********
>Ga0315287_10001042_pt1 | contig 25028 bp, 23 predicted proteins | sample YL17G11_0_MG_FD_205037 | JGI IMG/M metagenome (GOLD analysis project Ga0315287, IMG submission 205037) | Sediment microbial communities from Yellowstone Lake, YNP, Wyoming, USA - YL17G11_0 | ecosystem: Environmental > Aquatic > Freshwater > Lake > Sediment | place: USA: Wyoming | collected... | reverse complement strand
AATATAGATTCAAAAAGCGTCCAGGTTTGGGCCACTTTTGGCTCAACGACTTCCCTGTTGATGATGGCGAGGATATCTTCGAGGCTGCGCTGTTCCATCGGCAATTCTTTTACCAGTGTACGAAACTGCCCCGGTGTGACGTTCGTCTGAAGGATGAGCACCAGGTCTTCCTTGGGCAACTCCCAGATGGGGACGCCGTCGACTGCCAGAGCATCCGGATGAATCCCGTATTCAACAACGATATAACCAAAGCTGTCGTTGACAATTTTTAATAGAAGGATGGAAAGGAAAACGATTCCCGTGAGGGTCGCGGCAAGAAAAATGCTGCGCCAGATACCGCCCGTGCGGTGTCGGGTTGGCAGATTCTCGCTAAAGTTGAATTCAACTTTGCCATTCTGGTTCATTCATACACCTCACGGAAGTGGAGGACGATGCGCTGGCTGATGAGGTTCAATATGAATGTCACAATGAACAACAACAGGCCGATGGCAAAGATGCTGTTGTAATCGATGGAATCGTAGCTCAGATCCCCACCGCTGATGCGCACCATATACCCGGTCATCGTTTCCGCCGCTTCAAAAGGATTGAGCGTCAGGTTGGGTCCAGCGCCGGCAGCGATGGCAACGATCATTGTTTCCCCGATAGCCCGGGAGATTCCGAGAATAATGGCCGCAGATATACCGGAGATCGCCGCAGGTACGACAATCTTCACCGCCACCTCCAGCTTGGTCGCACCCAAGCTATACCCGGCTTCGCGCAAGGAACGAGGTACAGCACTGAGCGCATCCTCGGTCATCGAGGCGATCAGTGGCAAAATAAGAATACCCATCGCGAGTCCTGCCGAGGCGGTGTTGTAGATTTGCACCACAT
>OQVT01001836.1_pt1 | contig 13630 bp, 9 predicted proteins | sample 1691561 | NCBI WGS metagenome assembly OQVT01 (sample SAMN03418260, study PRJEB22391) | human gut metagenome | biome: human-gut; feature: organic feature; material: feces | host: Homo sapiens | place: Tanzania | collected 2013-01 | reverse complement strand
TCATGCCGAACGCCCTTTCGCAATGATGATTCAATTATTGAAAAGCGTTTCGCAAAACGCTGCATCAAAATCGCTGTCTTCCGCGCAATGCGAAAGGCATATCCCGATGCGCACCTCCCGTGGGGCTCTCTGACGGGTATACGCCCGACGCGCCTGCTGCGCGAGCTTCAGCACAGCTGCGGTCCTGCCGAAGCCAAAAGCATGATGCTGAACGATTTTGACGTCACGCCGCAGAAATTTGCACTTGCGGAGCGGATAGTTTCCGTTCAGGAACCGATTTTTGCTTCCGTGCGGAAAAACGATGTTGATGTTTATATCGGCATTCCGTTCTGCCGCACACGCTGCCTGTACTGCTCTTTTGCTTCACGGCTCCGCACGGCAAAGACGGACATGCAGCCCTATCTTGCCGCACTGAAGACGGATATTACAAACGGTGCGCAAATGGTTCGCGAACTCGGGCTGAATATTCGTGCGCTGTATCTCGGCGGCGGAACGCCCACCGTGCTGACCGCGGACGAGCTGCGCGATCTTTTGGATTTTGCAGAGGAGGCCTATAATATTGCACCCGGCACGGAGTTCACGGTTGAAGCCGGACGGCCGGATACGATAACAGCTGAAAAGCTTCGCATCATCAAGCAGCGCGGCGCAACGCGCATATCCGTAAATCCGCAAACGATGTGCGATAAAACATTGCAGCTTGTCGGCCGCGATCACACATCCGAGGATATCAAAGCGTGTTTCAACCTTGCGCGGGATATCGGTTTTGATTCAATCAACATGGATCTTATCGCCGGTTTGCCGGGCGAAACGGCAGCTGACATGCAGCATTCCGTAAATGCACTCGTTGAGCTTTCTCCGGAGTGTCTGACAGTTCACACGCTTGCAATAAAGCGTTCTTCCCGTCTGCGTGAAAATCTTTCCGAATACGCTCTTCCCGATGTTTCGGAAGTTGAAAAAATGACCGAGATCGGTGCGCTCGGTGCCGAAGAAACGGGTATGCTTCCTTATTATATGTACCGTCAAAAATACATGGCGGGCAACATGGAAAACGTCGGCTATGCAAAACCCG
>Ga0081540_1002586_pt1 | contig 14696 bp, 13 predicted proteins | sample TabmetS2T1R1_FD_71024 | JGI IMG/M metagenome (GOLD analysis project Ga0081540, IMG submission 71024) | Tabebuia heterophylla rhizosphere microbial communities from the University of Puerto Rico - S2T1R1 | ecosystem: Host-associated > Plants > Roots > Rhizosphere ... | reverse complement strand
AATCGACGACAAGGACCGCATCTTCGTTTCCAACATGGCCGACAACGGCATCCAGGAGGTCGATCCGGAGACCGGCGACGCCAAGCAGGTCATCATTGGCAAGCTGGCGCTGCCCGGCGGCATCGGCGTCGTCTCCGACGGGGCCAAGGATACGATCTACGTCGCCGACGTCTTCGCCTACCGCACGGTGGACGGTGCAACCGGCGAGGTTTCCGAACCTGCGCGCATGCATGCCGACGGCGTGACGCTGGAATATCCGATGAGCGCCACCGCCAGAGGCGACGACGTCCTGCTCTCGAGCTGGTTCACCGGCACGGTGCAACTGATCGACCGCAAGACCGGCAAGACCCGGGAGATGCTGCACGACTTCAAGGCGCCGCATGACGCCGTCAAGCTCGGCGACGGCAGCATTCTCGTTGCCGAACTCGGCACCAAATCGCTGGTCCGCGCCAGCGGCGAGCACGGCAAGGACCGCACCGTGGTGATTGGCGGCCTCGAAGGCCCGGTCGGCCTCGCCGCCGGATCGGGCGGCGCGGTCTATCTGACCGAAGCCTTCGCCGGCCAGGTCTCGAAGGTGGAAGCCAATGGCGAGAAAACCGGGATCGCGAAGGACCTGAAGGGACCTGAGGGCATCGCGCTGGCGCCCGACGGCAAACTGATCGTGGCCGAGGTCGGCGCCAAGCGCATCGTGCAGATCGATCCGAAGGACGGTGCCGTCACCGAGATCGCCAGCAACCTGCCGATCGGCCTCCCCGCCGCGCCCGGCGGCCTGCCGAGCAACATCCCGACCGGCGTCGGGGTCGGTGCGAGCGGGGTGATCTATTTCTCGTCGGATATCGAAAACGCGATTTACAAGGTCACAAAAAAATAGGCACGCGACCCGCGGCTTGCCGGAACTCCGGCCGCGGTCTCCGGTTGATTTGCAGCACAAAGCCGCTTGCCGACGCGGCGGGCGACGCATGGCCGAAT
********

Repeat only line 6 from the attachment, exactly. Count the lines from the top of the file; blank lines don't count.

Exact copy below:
AATCGACGACAAGGACCGCATCTTCGTTTCCAACATGGCCGACAACGGCATCCAGGAGGTCGATCCGGAGACCGGCGACGCCAAGCAGGTCATCATTGGCAAGCTGGCGCTGCCCGGCGGCATCGGCGTCGTCTCCGACGGGGCCAAGGATACGATCTACGTCGCCGACGTCTTCGCCTACCGCACGGTGGACGGTGCAACCGGCGAGGTTTCCGAACCTGCGCGCATGCATGCCGACGGCGTGACGCTGGAATATCCGATGAGCGCCACCGCCAGAGGCGACGACGTCCTGCTCTCGAGCTGGTTCACCGGCACGGTGCAACTGATCGACCGCAAGACCGGCAAGACCCGGGAGATGCTGCACGACTTCAAGGCGCCGCATGACGCCGTCAAGCTCGGCGACGGCAGCATTCTCGTTGCCGAACTCGGCACCAAATCGCTGGTCCGCGCCAGCGGCGAGCACGGCAAGGACCGCACCGTGGTGATTGGCGGCCTCGAAGGCCCGGTCGGCCTCGCCGCCGGATCGGGCGGCGCGGTCTATCTGACCGAAGCCTTCGCCGGCCAGGTCTCGAAGGTGGAAGCCAATGGCGAGAAAACCGGGATCGCGAAGGACCTGAAGGGACCTGAGGGCATCGCGCTGGCGCCCGACGGCAAACTGATCGTGGCCGAGGTCGGCGCCAAGCGCATCGTGCAGATCGATCCGAAGGACGGTGCCGTCACCGAGATCGCCAGCAACCTGCCGATCGGCCTCCCCGCCGCGCCCGGCGGCCTGCCGAGCAACATCCCGACCGGCGTCGGGGTCGGTGCGAGCGGGGTGATCTATTTCTCGTCGGATATCGAAAACGCGATTTACAAGGTCACAAAAAAATAGGCACGCGACCCGCGGCTTGCCGGAACTCCGGCCGCGGTCTCCGGTTGATTTGCAGCACAAAGCCGCTTGCCGACGCGGCGGGCGACGCATGGCCGAAT